FCC proposes 6 GHz unlicensed sharing, but public safety, utilities express concerns
FCC commissioners unanimously voted to propose rules that would permit shared unlicensed use in the 6 GHz band—spectrum currently used for microwave backhaul links—while indicating that similar rules would be adopted in the 5.9 GHz band that has been reserved for dedicated short-range communications (DSRC) between vehicles.
Commissioners cited the need for additional unlicensed spectrum to address consumers’ ever-growing appetite for data that is creating significant congestion existing unlicensed bands, notably those at 2.4 GHz and 5 GHz.
“It is undisputed that the exponential growth of wireless data, especially over unlicensed networks, has led to severe congestion in our highly-prized unlicensed spectrum bands, primarily 2.4 and 5 GHz,” FCC Commissioner Michael O’Rielly said during yesterday’s FCC open meeting. “To be clear, this is a prime location for unlicensed services for multiple reasons, but particularly because it is adjacent to 5 GHz and complements the forthcoming clearing efforts in the C-band downlink band (3.7-4.2 GHz). Moreover, studies in the record demonstrate that unlicensed spectrum at 6 GHz can likely be done without causing harmful interference to existing incumbents.
“Now, if we could only open up the 5.9 GHz Band for unlicensed use as well—for which I believe there are four solid votes in favor—we would really be on to something special, as it’s the missing link between the 5 GHz and 6 GHz bands.”
Indeed, FCC Commissioner Jessica Rosenworcel—the lone Democrat on the commission—said that a review of 5.9 GHz usage is “long overdue” and expressed support for the 6 GHz proposal, noting that 9 billion existing devices are causing congestion in existing unlicensed bands.
“It’s an ideal place to explore Wi-Fi expansion, because it’s close to our existing Wi-Fi bands,” Rosenworcel said. “It also offers an opportunity to introduce wider channels—channels that will take advantage of the new 802.11ax, or Wi-Fi 6, standard and deliver speeds even faster than 1 gigabit per second.”
FCC Commissioner Brendan Carr echoed this sentiment.
“As we move toward 5G, demand on our unlicensed bands will only increase, from the Internet of Things to smart [agriculture] to telehealth applications,” Carr said. “We need more spectrum to connect billions of new devices. That’s why today’s proceeding is so important. It proposes to add 1200 MHz of prime mid-band spectrum for unlicensed use. That’s five times the spectrum available today at the 2.4 GHz and 5 GHz bands.”
While there is consensus that additional unlicensed spectrum could be useful, many representatives of key incumbent users expressed concern about the ability to share the spectrum without introducing harmful interference to existing microwave links that support critical communications.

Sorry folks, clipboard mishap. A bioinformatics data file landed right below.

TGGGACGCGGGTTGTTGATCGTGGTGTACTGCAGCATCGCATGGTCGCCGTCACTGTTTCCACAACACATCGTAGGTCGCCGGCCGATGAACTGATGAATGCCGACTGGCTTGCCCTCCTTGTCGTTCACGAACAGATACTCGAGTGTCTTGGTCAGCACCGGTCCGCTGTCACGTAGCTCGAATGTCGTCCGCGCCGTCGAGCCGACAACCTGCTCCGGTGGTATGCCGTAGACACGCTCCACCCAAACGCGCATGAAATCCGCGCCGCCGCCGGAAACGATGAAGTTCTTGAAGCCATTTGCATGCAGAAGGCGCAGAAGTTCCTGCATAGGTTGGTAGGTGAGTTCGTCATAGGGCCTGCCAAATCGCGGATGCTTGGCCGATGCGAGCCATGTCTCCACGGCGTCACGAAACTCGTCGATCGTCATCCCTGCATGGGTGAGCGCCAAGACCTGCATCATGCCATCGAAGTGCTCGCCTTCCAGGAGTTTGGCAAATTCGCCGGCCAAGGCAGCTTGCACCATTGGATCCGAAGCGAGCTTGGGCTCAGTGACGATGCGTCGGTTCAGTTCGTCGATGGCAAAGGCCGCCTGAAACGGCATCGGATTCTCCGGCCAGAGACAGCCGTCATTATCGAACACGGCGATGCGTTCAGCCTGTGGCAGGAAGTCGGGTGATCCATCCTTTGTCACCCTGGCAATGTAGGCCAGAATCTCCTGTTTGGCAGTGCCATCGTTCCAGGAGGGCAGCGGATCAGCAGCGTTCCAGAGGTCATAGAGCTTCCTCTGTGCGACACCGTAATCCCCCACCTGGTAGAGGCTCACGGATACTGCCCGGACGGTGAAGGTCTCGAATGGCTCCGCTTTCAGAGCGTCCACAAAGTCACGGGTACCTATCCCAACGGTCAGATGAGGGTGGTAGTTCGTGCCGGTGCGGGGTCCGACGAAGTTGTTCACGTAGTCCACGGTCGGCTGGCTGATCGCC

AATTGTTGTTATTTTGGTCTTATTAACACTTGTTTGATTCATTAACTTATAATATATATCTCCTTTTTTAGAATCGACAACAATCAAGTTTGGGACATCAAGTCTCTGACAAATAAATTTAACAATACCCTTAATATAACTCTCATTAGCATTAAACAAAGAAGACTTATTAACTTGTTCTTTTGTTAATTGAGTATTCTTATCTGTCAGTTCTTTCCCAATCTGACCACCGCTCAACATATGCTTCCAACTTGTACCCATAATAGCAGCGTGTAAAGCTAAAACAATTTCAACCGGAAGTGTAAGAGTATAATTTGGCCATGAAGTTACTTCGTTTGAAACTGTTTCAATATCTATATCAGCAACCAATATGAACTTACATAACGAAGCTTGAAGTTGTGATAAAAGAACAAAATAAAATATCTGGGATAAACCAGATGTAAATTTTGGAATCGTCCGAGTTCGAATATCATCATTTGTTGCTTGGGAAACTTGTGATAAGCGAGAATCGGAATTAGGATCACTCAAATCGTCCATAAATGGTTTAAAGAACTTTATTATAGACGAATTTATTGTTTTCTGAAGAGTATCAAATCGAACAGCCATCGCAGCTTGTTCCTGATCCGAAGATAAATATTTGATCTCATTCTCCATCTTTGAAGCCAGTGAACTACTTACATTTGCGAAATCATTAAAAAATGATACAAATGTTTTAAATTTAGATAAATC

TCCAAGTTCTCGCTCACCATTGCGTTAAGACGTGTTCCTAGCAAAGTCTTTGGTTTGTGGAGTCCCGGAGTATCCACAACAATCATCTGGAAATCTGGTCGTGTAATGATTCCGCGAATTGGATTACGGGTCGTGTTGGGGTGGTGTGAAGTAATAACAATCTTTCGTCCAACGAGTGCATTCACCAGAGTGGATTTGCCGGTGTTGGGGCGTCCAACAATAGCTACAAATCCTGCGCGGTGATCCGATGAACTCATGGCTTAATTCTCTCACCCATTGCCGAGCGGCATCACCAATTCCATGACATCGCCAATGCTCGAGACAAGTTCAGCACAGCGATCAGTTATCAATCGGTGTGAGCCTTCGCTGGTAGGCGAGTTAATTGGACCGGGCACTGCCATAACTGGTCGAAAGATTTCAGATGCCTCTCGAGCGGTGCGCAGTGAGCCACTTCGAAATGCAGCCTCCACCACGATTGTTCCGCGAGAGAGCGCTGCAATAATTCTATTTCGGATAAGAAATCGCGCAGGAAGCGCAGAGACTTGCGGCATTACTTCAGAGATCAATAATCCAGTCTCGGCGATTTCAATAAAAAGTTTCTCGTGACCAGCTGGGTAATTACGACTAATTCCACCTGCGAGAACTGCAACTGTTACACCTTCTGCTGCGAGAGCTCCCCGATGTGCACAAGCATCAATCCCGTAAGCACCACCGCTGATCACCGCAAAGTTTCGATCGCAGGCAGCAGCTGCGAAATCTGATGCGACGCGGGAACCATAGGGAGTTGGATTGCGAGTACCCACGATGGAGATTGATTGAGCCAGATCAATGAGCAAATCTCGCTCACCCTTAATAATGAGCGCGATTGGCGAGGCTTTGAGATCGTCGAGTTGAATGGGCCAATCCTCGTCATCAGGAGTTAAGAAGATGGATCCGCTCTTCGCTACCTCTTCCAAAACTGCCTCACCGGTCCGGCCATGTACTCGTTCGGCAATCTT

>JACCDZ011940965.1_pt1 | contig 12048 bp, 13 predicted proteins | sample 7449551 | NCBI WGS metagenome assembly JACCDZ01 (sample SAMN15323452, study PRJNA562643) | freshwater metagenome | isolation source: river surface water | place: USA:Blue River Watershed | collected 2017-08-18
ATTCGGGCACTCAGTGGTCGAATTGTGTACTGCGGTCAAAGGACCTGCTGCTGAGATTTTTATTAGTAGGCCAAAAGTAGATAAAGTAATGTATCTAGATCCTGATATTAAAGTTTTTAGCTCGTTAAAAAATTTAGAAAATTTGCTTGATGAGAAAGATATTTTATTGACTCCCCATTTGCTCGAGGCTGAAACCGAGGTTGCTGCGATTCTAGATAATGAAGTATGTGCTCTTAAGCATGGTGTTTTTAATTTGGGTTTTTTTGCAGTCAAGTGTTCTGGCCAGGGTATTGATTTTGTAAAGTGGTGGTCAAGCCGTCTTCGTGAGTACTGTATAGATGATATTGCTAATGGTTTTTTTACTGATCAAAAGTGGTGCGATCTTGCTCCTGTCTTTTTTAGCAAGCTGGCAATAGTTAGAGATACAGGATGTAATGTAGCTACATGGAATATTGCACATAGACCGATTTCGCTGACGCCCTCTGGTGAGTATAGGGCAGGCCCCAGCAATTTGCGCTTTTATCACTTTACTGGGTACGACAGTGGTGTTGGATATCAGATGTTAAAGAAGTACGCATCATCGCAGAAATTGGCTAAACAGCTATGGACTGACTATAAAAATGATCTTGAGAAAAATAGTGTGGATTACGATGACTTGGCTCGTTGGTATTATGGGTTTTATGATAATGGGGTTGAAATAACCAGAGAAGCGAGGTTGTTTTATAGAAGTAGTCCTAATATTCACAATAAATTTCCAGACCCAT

“The FCC has made it clear that it is politically intent on opening the 6 GHz for unlicensed sharing,” Stu Overby, a member of the National Public Safety Telecommunications Council (NPSTC) said during an interview with IWCE’s Urgent Communications. “Let’s hope that the FCC is equally intent on protecting the thousands of microwave links from interference that sharing possibly could cause.”
Enterprise Wireless Alliance (EWA) President and CEO Mark Crosby agreed.
“I suspect that the incumbent users of this band consider their wireless operations just as indispensable as the promise of yet more ‘consumer products,’” Crosby said in a statement provided to IWCE’s Urgent Communications. “Let’s hope that the automated frequency coordination system actually works in practice, rather than in theory.”
Utilities Technology Council (UTC) President and CEO Joy Ditto urged the FCC to reconsider its proposal for 6 GHz spectrum that utilities use to support communications systems that coordinate their delivery of electricity, gas and water services that are vital to the economy.
“Although we understand the need for expanded wireless broadband, the risk of radio frequency interference to utilities’ mission-critical networks outweighs the potential benefits from unlicensed use of the band,” Ditto said in a prepared statement. “We are greatly concerned that the proposed rulemaking as drafted would not sufficiently mitigate potential interference to utility systems from these new unlicensed operations.
“Electricity is essential to deployment of telecommunications and, in fact, any modern device or machine. Rather than negatively impact utility operations which, in turn, impacts all other facets of the economy, we urge the FCC to rethink their proposal. We look forward to raising these concerns with the Commission. We are confident the record will demonstrate that the risks to utility and other CII networks is too great, and that there are other spectrum bands more suitable to achieve the Commission’s goals.”